Jaypee to sell 22.4% in NCDEX at a profit

Jaypee to sell 22.4% in NCDEX at a profit

Last Updated: Mon, Sep 23, 2013 20:45 hrs

New Delhi-based Jaypee Capital Services is set to exit the country’s second-placed commodity futures exchange, National Commodity and Derivatives Exchange (NCDEX).

The Gaurav Arora-owned Jaypee Capital is an anchor investor in it, with a 22.38 per cent stake. Jaypee has done two deals to sell 10 per cent stake; talks with some investors for selling the other 12.38 per cent is in the final stage, and likely to be completed in a few days. The shares are being sold at Rs 180 apiece against the acquisition price of Rs 59 three years earlier, said two persons. NCDEX has a paid-up equity of Rs 50.7 crore.

Jaypee acquired stake in NCDEX at a concessional price, with a rider that the buyer would have to help the exchange raise its turnover in stages over three years. If not, the entity would have to make good the discount it had received. Currently, NCDEX’s average daily volume is Rs 3,500 crore. Before Jaypee’s entry, NCDEX had done a rights issue at Rs 110 apiece.

As the three years are coming to an end, Jaypee is selling the stake at a profit. Even after repaying the discount, it would make a profit, as the deals are at Rs 180 a share, valuing the exchange at Rs 900 crore. The exchange, according to a source, would function as an institutions-owned, without anchor investors. “The exchange has matured to grow on its own without an anchor and would remain professionally managed.”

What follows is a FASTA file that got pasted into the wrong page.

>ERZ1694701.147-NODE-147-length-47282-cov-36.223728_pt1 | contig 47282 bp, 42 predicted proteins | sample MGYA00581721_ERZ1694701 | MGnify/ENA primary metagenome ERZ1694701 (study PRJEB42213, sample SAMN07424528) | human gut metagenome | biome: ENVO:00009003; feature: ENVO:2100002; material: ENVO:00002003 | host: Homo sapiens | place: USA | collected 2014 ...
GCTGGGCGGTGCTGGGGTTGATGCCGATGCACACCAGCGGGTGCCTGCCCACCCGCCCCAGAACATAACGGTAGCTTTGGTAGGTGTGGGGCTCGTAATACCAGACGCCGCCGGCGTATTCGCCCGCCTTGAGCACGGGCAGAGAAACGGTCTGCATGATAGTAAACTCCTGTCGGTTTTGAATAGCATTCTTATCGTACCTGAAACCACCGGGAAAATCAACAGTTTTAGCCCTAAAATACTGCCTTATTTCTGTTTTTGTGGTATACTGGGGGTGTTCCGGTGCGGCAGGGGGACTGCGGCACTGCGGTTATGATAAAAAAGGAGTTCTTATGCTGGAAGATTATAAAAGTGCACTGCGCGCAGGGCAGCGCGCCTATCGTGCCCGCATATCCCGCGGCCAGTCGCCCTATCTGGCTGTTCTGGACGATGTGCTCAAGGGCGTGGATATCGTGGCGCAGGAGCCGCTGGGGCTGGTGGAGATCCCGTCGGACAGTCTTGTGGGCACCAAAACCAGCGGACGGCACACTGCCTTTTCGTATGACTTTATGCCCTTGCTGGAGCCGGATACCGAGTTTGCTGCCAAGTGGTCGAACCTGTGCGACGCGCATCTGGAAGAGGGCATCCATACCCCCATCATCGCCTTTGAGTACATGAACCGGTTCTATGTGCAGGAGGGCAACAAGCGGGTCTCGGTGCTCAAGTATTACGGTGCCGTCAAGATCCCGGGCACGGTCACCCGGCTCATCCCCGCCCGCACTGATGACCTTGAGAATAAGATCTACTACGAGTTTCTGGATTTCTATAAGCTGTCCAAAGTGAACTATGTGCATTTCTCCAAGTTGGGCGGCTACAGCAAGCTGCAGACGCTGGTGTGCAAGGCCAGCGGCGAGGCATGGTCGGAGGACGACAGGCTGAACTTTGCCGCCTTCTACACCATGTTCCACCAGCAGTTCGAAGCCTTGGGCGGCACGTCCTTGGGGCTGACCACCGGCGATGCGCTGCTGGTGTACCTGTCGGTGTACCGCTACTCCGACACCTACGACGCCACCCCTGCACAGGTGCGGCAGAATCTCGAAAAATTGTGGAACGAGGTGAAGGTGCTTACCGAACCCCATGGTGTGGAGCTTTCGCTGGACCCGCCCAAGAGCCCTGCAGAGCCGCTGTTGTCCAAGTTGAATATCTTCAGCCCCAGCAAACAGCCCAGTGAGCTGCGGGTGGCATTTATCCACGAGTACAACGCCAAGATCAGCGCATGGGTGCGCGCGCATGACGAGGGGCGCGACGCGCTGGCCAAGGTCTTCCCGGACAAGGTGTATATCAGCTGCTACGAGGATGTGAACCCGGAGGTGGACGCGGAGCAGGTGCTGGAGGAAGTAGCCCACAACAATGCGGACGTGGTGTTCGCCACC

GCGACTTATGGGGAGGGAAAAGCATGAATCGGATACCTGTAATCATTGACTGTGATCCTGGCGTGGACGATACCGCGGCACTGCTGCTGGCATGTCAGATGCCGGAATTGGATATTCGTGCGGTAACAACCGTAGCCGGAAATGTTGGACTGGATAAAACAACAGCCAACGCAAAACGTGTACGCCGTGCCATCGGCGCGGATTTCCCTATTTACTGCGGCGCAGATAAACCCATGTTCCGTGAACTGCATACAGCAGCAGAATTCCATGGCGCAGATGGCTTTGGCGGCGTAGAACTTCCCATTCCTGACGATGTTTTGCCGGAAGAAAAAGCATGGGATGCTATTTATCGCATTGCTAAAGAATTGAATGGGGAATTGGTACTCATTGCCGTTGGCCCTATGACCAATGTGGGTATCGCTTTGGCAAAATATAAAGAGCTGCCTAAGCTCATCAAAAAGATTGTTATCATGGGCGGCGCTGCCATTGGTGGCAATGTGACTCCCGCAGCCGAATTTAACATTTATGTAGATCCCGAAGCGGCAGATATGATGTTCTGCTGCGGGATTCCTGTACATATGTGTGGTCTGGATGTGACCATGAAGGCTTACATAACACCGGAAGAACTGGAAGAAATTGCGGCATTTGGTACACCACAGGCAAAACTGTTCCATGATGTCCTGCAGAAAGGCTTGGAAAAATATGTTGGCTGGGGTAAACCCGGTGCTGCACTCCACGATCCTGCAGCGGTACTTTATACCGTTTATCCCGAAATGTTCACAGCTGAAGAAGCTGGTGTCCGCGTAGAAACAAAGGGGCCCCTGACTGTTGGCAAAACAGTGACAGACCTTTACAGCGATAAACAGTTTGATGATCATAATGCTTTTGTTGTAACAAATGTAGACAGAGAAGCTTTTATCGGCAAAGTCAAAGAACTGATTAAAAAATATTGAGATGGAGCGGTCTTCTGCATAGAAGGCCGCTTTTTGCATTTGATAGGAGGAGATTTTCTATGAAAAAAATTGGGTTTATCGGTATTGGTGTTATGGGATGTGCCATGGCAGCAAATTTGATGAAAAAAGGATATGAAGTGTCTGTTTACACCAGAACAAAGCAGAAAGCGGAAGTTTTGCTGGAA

The NCDEX declined to comment on the deals. IDFC PE, reported to be buying the stake, said “no comments”. Oman International, succeeded in entering India’s commodity futures by buying five per cent from  Arora, could not be reached. Oman was in negotiation with United Commodity Exchange to buy five per cent but that didn’t materialise.

According to sources, the IDFC and Oman deal pacts have been sent to the regulator, the Forward Markets Commission (FMC), for approval.

After the exit of Jaypee, Shree Renuka Sugars would be the single-largest shareholder in NCDEX, with a 12.5 per cent stake. According to FMC, shareholders of an exchange cannot trade on it. Renuka is one of the largest sugar producers but cannot even hedge its positions on  NCDEX, despite the exchange being predominantly in agri-trading. It is now trying to diversify to non-agri commodities.

FMC is exploring whether to allow shareholders to trade on the same exchange, with some checks. The regulator had recently sought comments from exchanges on the subject.

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